Creditor takes money from my bank/building society account
What happens if my bank account is frozen/arrested?
A creditor with the correct authority can stop you taking money out of your bank and building society accounts by freezing them. This is called arrestment. There are strict rules about how this can be done and there is a minimum balance protected in your account that you can still use (£494.01 from 6 April 2016. This amount is still correct in 2017/18).
There are particular rules that apply to a joint account.
You may be able to object to a creditor forcing you to pay under a bank arrestment because:
- you can argue that you and your family will suffer 'undue hardship'. This is a legal term. It may be easy to argue this if a lot of the funds are paid to you as benefits. This may particularly be the case when there are young children or elderly members in your family
- you have been allowed time to pay by a court
- the creditor did not use the correct procedures
If you have been told that your accounts are to be frozen you must get help to sort out what options you have. Some of the funds going into your account should be exempt from being frozen, for example, your child benefit. However, it is sometimes difficult to get the bank to separate this out for you. You should get help from an experienced adviser to negotiate for you, for example at a Citizens Advice Bureau - where to get help.
If you have several bank accounts with the same bank the protected amount of £494.01 applies to all the accounts together. If you have several accounts but they are all in different banks the protected amount of £494.01 applies to each account separately. You should check carefully who you have your accounts with as some banks with separate names are in the same banking group. This could mean that the separate accounts may be treated as being with the same bank. The protected amount will be applied only once in that situation.
You may need advice if you have a joint bank account.
If you have a joint account, the bank will normally freeze the full amount with a bank arrestment. However, you should be able to argue that the creditor is not entitled to receive the full amount in a joint account. The creditor will definitely be entitled to the full amount if:
- only the account holder in debt paid money into the account (in which case all the money belongs to them), or
- the debt was incurred jointly by the account holders, or
- the account is in the joint names of a couple who have equal liability for the debt
If both joint account holders paid money into a joint account and the debt is not owed jointly it may be that the creditor would only be entitled to a proportion of the balance. To clarify this the account holders will need legal advice.
If you have a number of debts you should get help from an experienced adviser, for example at a Citizens Advice Bureau - where to get help.
There are certain types of debt where you may have deductions made directly from your bank account without a court process being followed because the creditor has fast track powers. For example this is the case when money is owed to the Child Support Agency for child maintenance or Department for Work and Pensions (DWP) for benefit overpayments.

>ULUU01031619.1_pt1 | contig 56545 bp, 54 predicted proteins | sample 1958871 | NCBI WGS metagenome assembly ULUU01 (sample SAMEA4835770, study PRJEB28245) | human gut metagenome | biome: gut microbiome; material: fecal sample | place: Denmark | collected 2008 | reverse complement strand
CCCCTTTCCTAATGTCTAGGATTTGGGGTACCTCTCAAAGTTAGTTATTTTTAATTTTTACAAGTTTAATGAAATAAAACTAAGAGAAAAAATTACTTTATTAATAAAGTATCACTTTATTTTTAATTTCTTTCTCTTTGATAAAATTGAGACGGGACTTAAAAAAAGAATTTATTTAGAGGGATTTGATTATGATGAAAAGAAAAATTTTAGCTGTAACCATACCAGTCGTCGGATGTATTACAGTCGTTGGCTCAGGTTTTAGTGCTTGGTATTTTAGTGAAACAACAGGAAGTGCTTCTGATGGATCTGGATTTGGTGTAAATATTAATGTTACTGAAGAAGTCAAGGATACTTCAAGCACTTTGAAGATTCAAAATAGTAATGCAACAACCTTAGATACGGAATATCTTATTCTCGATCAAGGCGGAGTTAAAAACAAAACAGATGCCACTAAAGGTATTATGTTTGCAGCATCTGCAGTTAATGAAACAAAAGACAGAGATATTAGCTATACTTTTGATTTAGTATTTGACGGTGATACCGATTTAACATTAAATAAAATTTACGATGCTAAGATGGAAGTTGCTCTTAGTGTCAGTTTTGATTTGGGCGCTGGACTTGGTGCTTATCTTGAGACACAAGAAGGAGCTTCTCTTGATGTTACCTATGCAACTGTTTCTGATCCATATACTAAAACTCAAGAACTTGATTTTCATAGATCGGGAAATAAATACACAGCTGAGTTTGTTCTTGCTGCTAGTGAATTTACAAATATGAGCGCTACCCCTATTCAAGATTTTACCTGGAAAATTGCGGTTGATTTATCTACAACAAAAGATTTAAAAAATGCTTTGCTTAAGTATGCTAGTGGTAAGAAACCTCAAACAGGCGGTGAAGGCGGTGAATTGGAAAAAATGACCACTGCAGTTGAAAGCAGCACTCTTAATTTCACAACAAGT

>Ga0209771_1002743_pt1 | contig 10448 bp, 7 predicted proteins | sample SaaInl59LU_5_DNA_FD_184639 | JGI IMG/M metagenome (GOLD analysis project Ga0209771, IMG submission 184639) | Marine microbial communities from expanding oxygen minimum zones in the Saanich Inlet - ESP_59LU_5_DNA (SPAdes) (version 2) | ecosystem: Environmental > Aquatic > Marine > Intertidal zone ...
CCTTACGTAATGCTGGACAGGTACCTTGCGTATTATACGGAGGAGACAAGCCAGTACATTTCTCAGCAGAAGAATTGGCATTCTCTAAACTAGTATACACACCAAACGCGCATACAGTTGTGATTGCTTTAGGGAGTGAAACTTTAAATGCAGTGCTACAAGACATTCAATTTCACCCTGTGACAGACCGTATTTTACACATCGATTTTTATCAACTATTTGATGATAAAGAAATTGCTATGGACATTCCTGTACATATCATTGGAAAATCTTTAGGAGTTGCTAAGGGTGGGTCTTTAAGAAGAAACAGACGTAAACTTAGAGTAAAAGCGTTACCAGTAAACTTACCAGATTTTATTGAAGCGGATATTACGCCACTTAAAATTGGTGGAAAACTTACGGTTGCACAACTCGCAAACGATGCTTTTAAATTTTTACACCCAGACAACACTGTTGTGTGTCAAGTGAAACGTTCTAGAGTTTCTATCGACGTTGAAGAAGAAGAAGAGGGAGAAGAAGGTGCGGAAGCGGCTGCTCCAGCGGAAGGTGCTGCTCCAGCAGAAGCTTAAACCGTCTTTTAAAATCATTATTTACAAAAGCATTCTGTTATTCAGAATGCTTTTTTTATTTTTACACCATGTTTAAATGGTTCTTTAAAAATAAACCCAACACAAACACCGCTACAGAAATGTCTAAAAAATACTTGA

A court order or court decision for payment of a debt (extract decree) or a warrant is issued and a charge is served. In the case of an extract decree being issued an additional charge may not need to be issued. The charge is a formal document which is presented to you, usually by officers of the court, called sheriff officers. The charge confirms that the creditor has the right to force you to pay the debt.
A formal document called a 'schedule of arrestment' is served on the bank/building society (often called the third party).
A bank/building society freezes your account(s), and informs you of the arrestment. You cannot get access to the funds in excess of your protected minimum balance of £494.01 from 6 April 2016. The protected balance is the same figure in 2017/18.
The bank automatically releases the funds to the creditor 14 weeks after the date of the schedule of arrestment being sent to it. The funds can be released earlier than 14 weeks if you agree to this in a special mandate. The creditor maybe had powers to freeze the account before the court agreed to the court order but the funds in this case can still only be released 14 weeks after the court makes the order. You may be able to argue against the automatic release of the funds.
Apply for time to pay
For most types of debt, as long as applications for some time to pay the debt have not yet been made, you can apply to court for time to pay at any stage. This will suspend the arrestment procedure. There is more information about how to apply for time to pay under the simple procedure on the website of the Scottish Courts and Tribunal Service .
If the debt is £5,000 or more
If you owe £5,000 or more the court action being taken by the creditor is under a procedure called ordinary procedure. You should get help from an experienced adviser if you have a debt of this size, for example at a Citizens Advice Bureau - where to get help.
There is more information about applying for time to pay under this procedure on Form 05 on the website of the Scottish Courts and Tribunal Service.